Green Room (2016)
Director – Jeremy Saulnier
Writers – Jeremy Saulnier
Starring – Patrick Stewart, Anton Yelchin, Imogen Poots, Macon Blair
Rating – R
Genre – Thriller, Horror
Metascore – 79/100
Rotten Tomatoes – 89%
Over the course of about four years, I (Blake) was in a few hardcore bands that toured the surrounding states. We played in some serious holes in several small towns where we weren’t sure if we’d get paid, much less be able to find our way out (I’m looking at you Mena, AR). All that to say: I have lots of good memories from being on the road with a band. So when I saw the first trailer for Green Room, I was elated at the premise, and to see that it was directed by Jeremy Saulnier, who directed one of my tops from 2015 (Blue Ruin), only sweetened the pot. Well, friends, I saw it on a Friday and I’m still thinking about on a Monday. This film is going to stick with you.
On the surface, Green Room looks like just another slasher/thriller, but the unique talent of Jeremy Saulnier brings an acute realism to the film. This is the third installment in Saulnier’s spiritual trilogy (Murder House, Blue Ruin, Green Room) where inept and normal heroes are thrown into impossible situations and as an audience we watch them fail and succeed as they try to survive. The characters make dumb decisions, but who wouldn’t when locked in a room, threatened, and attacked by a gang of red-laced neo-Nazis? Their actions and motives are completely believable and allow the viewer to have a distinct and thrilling experience.
The writing and editing are superb; sitting at just 90 minutes this movie’s narrative is quick, brutal and thrilling, exactly like the punk music culture it portrays. It has a simple yet incredibly energizing plot that moves briskly while still allowing for moments of endearment with its characters and even a dash of humor. The suspense is as thick as molasses, and instead of cheap tactics that don’t pay off or jump-scares, the grisly finish line of all the tension is well worth its nauseating build-up. You will be utterly shocked by the gruesome images and visceral characters; again, every ounce of this film reflects the raw unpredictability of punk music. The acting, like the script, is refreshing against the overall backdrop—especially Macon Blair, who is a friend of Jeremy Saulnier and also the lead in Blue Ruin.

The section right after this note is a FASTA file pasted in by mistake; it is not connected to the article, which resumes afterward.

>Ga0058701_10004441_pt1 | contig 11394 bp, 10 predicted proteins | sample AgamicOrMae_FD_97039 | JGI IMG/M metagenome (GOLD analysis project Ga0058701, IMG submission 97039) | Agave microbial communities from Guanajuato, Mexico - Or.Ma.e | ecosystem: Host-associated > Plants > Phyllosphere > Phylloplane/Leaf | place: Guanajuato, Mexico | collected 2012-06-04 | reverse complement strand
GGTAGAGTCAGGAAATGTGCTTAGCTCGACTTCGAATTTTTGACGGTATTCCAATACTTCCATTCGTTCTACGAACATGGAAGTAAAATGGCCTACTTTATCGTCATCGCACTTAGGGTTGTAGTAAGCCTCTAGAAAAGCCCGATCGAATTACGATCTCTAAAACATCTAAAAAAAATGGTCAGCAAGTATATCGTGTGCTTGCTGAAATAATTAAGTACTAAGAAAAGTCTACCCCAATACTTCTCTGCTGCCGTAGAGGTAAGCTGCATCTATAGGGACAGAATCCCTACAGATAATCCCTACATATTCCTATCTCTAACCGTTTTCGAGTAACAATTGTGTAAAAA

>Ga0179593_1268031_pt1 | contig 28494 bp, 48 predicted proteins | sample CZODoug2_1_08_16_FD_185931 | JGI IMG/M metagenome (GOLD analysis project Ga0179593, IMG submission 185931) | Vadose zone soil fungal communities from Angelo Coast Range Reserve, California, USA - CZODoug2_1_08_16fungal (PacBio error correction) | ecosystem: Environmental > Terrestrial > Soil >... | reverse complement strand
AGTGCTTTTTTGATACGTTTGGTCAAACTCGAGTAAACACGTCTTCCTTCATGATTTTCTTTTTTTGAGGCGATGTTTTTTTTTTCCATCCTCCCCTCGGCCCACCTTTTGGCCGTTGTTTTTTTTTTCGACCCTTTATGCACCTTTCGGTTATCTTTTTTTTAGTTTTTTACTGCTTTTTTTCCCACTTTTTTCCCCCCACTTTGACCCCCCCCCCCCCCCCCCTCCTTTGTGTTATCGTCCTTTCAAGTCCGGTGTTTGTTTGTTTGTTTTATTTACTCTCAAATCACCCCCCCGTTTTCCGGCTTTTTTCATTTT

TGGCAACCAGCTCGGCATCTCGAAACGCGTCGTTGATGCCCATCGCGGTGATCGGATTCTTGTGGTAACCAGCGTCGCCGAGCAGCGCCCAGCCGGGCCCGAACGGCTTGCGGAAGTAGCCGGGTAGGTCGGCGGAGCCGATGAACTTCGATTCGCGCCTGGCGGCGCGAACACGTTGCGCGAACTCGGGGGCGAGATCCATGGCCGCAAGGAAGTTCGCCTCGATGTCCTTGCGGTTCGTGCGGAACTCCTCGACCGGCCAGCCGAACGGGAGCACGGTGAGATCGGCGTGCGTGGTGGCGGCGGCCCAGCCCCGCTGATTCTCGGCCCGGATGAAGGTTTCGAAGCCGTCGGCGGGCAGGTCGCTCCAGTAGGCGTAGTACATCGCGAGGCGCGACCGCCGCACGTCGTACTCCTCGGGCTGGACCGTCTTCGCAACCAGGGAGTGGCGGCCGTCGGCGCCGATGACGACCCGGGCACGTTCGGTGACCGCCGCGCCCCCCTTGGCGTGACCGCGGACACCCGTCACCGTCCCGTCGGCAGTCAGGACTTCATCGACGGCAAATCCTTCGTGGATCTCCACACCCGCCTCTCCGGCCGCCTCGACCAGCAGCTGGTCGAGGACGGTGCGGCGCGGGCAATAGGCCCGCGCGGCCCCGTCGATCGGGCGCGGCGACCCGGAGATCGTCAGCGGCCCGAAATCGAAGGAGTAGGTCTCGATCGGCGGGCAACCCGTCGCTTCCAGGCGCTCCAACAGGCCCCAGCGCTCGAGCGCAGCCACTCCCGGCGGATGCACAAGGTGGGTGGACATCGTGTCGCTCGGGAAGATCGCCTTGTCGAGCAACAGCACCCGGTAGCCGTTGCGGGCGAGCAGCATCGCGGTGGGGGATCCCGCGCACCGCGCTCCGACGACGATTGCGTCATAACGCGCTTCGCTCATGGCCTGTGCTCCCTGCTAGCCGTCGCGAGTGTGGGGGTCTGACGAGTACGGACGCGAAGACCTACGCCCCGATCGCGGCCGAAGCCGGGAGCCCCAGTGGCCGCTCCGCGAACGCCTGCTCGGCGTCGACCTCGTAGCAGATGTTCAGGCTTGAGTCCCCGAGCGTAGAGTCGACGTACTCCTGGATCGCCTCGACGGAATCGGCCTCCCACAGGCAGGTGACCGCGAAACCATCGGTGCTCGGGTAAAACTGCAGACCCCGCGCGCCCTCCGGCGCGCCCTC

Of particular note are the cinematography and colors of this film. For such a grueling film, it is excellently paired with tasteful cinematography and hopeful bright colors, specifically the northwestern green. The only real critique for this film is a lack of screen time for Patrick Stewart. He delivers a cold and calculating performance, but there isn’t really a scene that sticks the landing for his character. All that aside, it captures the emotion and feeling of being in a band on the road and couples it with the utter helplessness of a situation that can only be categorized as a waking nightmare.
Authors – Jesse Ingram, Blake Burrough
499 rating – 8.6 / 10